The Cosmic Ray Isotope Spectrometer covers the highest decade of the Advanced Composition Explorer’s energy interval, from 50 to 500 MeV/nucleon, with isotopic resolution for elements from Z ≈ 2 to 30. The nuclei detected in this energy interval are predominantly cosmic rays originating in our Galaxy. This sample of galactic matter investigates the nucleosynthesis of the parent material, as well as fractionation, acceleration, and transport processes that these particles undergo in the Galaxy and in the interplanetary medium. Charge and mass identification with CRIS is based on multiple measurements of dE/dx and total energy in stacks of silicon detectors, and trajectory measurements in a scintillating optical fiber trajectory (SOFT) hodoscope. The instrument has a geometrical factor of 250 cm2 sr for isotope measurements. [5]

Solar Isotope Spectrometer (SIS)[edit]

The Solar Isotope Spectrometer (SIS) provides high resolution measurements of the isotopic composition of energetic nuclei from He to Zn (Z = 2 to 30) over the energy range from ~10 to ~100 MeV/nucleon. During large solar events SIS measures the isotopic abundances of solar energetic particles to determine directly the composition of the solar corona and to study particle acceleration processes. During solar quiet times SIS measures the isotopes of low-energy cosmic rays from the Galaxy and isotopes of the anomalous cosmic ray component, which originates in the nearby interstellar medium. SIS has two telescopes composed of silicon solid-state detectors that provide measurements of the nuclear charge, mass, and kinetic energy of incident nuclei. Within each telescope, particle trajectories are measured with a pair of two-dimensional silicon strip detectors instrumented with custom very-large- scale integrated (VLSI) electronics to provide both position and energy-loss measurements. SIS was especially designed to achieve excellent mass resolution under the extreme, high flux conditions encountered in large solar particle events. It provides a geometry factor of 40 cm2 sr, significantly greater than earlier solar particle isotope spectrometers. [6]

Ultra Low Energy Isotope Spectrometer (ULEIS)[edit]

The Ultra Low Energy Isotope Spectrometer (ULEIS) on the ACE spacecraft is an ultra-high-resolution mass spectrometer that measures particle composition and energy spectra of elements He–Ni with energies from ~45 keV/nucleon to a few MeV/nucleon. ULEIS investigates particles accelerated in solar energetic particle events, interplanetary shocks, and at the solar wind termination shock. By determining energy spectra, mass composition, and their temporal variations in conjunction with other ACE instruments, ULEIS greatly improves our knowledge of solar abundances, as well as other reservoirs such as the local interstellar medium. ULEIS combines the high sensitivity required to measure low particle fluxes, along with the capability to operate in the largest solar particle or interplanetary shock events. In addition to detailed information for individual ions, ULEIS features a wide range of count rates for different ions and energies that allows accurate determination of particle fluxes and anisotropies over short (few minutes) time scales. [7]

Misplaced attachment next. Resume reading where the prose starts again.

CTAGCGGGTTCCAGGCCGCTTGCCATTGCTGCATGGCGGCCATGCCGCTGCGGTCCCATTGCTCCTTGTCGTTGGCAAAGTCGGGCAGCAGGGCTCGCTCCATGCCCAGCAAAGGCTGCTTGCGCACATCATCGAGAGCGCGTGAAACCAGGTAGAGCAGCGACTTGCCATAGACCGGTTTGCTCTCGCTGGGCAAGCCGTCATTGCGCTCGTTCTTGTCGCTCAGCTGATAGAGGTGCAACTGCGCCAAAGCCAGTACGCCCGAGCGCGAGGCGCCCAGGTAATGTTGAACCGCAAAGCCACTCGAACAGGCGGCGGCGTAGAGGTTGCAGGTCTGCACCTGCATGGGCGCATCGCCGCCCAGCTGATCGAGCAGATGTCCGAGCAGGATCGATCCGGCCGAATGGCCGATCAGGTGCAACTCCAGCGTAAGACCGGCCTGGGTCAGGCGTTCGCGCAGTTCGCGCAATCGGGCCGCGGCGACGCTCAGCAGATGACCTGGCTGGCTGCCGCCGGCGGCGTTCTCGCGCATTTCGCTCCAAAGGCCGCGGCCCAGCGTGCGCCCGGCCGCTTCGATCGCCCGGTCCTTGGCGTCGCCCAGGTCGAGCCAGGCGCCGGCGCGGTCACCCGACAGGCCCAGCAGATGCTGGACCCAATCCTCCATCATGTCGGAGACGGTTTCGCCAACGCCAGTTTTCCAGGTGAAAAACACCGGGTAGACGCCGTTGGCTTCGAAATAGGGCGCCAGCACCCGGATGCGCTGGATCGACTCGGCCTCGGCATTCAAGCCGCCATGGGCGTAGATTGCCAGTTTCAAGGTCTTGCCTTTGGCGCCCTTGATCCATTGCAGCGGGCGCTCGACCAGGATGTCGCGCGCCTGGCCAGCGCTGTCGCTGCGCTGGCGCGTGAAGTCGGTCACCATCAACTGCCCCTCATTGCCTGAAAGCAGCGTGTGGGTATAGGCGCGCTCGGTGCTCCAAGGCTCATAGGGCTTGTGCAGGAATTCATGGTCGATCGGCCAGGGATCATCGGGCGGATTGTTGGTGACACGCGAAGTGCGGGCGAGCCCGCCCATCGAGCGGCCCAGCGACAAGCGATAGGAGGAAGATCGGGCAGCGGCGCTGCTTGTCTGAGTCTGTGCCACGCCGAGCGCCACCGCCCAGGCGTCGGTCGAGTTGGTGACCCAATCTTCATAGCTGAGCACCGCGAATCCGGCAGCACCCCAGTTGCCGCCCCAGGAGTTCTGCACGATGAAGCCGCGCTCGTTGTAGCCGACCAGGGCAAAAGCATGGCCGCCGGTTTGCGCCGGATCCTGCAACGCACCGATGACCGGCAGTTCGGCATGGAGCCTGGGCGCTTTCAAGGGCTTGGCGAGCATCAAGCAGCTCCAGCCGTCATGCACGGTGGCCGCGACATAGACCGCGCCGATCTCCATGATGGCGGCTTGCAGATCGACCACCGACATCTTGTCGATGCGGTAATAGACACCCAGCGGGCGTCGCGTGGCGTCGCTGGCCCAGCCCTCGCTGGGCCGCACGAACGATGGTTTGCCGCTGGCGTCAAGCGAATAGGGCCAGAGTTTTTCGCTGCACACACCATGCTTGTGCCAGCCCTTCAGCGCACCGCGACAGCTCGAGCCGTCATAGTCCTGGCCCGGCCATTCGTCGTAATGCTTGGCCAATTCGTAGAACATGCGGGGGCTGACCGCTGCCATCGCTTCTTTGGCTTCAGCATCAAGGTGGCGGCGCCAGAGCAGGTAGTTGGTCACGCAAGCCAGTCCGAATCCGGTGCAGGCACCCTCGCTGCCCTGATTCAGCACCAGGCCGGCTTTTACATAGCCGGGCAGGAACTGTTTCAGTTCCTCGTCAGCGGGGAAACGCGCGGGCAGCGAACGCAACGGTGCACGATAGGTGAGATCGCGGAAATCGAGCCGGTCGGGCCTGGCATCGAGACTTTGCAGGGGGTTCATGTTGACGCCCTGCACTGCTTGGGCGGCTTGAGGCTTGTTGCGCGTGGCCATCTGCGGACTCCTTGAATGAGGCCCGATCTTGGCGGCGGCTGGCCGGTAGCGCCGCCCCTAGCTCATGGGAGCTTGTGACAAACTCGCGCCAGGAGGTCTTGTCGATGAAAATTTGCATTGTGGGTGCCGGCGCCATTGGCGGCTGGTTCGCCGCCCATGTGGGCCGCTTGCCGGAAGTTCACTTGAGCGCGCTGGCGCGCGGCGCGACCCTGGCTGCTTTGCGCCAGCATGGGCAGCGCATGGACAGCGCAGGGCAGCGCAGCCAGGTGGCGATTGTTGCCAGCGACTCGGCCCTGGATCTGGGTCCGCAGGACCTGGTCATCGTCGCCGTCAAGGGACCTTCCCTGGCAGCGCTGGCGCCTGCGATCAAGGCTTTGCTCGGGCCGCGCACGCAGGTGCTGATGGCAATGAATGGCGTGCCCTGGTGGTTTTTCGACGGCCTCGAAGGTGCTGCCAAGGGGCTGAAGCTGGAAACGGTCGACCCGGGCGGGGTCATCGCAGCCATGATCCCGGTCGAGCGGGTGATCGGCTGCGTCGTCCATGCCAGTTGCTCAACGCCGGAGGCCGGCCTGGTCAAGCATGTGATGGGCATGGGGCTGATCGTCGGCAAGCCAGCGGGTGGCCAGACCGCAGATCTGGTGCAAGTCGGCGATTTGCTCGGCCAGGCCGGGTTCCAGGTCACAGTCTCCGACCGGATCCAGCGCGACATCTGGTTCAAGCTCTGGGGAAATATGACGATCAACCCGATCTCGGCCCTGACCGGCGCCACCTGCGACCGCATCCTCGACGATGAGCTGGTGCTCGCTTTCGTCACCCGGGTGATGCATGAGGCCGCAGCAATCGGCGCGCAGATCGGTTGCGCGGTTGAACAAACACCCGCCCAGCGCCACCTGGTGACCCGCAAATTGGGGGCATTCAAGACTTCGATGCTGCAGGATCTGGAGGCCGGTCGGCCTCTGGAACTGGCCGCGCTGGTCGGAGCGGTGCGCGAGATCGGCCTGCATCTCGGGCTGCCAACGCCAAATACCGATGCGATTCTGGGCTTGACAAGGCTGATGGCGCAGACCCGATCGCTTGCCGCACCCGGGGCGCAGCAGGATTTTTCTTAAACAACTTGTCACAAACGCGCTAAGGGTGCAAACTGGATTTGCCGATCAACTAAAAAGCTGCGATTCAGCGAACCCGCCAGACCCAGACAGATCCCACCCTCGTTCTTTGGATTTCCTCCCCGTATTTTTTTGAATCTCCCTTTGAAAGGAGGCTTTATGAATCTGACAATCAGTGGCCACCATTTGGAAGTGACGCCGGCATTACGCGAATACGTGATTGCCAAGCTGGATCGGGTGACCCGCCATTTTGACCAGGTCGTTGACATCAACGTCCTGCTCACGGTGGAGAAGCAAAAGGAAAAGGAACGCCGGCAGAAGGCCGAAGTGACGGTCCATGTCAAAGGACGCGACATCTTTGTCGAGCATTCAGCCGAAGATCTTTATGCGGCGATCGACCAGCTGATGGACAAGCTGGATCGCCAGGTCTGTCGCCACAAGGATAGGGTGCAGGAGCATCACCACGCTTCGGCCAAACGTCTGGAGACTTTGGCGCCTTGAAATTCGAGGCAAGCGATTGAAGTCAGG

Solar Energetic Particle Ionic Charge Analyzer (SEPICA)[edit]

As of 2008, this instrument is no longer functioning due to failed gas valves.[2]

Solar Wind Ion Mass Spectrometer and Solar Wind Ion Composition Spectrometer (SWICS)[edit]

These two instruments are time-of-flight mass spectrometers, each tuned for a different set of measurements. They analyze the chemical and isotopic composition of solar wind and interstellar matter.[8]

Electron, Proton, and Alpha-particle Monitor (EPAM)[edit]

Solar Wind Electron, Proton and Alpha Monitor (SWEPAM)[edit]

Magnetometer (MAG)[edit]

ACE Real Time Solar Wind (RTSW)[edit]

See also[edit]

References[edit]

  1. ^ "Satellite to aid space weather forecasting". USA Today. June 24, 1999. Retrieved October 24, 2008. 
  2. ^ a b "Advanced Composition Explorer (ACE) Home Page". Retrieved June 29, 2009. 
  3. ^ NASA - NSSDC - Spacecraft - Details
  4. ^ Stone, E.C.; et al. (July 1998). "The Advanced Composition Explorer". Space Science Reviews 86: 1–22. Bibcode:1998SSRv...86....1S. doi:10.1023/A:1005082526237. 
  5. ^ Stone, E.C.; et al. (July 1998). "The Cosmic-Ray Isotope Spectrometer for the Advanced Composition Explorer". Space Science Reviews 86: 285–356. Bibcode:1998SSRv...86..285S. doi:10.1023/A:1005075813033. 
  6. ^ Stone, E.C.; et al. (July 1998). "The Solar Isotope Spectrometer for the Advanced Composition Explorer". Space Science Reviews 86: 357–408. Bibcode:1998SSRv...86..357S. doi:10.1023/A:1005027929871. 
  7. ^ Mason, G.M.; et al. (July 1998). "The Ultra Low Energy Isotope Spectrometer (ULEIS) for the Advanced Composition Explorer". Space Science Reviews 86: 409–448. Bibcode:1998SSRv...86..409M. doi:10.1023/A:1005079930780. 
  8. ^ "ACE/SWICS & ACE/SWIMS". The Solar and Heliospheric Research Group. Archived from the original on 10 August 2006. Retrieved June 30, 2006. 

External links[edit]